Childhood emotional maltreatment (CEM) can have lingering effects. Adults who suffered mistreatment as children often struggle emotionally and socially throughout their lives as a result of being neglected or emotionally abused. Although there is an abundance of literature and research that focuses on the negative impact of childhood maltreatment (CM) in general, there is little available clinical evidence documenting the devastating effects of CEM. It has been well established that CM, including sexual and physical abuse, can increase the risk for depression, anxiety, substance misuse, and a host of other emotional problems. However, for adults who experienced CEM, one of the most difficult challenges they face is cultivating a healthy romantic relationship.
CEM can significantly deteriorate one’s self-esteem and erode an individual’s ability to trust another person. Beliefs about one’s value and worth and a bond of trust are the foundation of a healthy intimate relationship. This foundation can be further compromised when CEM survivors exhibit body-image dissatisfaction, which is often manifested through disordered eating behaviors. To provide more detailed evidence of the long-term consequences of CEM on relationships, Dana Lassri of the Stress & Risk and Resilience Research Lab at the Department of Psychology at Ben-Gurion University in Israel examined the stability and satisfaction of intimate relationships in a sample of college students with a history of CEM in two separate studies. Lassri found that CEM directly impacted relationship fulfillment in the participants by way of self-criticism. Specifically, Lassri discovered that the participants with CEM had extremely low levels of self-value, exhibited difficulty coping with stress, and held negative attitudes about life events.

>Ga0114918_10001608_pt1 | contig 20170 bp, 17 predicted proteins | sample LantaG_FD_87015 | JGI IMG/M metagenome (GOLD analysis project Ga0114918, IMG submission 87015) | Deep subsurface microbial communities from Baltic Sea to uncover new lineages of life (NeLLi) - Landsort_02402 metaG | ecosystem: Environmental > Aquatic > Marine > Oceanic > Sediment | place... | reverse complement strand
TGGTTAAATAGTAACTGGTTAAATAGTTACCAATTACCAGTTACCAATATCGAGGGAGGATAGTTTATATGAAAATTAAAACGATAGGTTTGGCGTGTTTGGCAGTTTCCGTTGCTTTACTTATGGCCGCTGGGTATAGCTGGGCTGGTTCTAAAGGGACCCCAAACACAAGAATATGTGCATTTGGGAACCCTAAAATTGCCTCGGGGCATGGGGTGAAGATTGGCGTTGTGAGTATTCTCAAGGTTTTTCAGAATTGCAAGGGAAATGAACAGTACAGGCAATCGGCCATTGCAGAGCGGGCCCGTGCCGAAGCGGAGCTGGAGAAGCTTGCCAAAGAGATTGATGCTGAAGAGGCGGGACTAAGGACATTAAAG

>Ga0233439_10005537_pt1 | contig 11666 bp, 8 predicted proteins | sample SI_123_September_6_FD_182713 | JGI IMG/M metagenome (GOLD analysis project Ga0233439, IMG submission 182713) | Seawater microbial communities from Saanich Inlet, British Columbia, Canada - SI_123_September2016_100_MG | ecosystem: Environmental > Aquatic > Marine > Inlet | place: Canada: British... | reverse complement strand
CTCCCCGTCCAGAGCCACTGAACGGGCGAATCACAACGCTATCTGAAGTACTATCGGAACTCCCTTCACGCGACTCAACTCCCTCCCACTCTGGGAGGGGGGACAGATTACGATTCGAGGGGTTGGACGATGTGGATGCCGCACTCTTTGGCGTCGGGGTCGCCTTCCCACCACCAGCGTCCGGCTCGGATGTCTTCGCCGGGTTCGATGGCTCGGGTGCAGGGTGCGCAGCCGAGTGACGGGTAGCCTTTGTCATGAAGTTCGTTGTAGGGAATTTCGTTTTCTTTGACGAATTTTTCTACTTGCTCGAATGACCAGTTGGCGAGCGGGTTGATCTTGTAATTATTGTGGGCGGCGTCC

The results also revealed that the individuals who had posttraumatic stress due to the CEM were less able to realize their self-worth and had significant problems maintaining relationship satisfaction. This could be caused by internalizing behaviors due to the abuse or by a child’s inability to properly comprehend their circumstances. Either way, Lassri believes that even though these findings were gathered from college-age individuals, the behaviors could potentially worsen throughout adulthood. Lassri added, “Over time, this tendency might be consolidated, becoming a defining part of a person’s personality; and ultimately derailing relationships in general and romantic relationships in particular.”
Lassri, D., Shahar, G. (2012). Self-criticism mediates the link between childhood emotional maltreatment and young adults’ romantic relationships.” Journal of Social and Clinical Psychology 31.3, 289-311.
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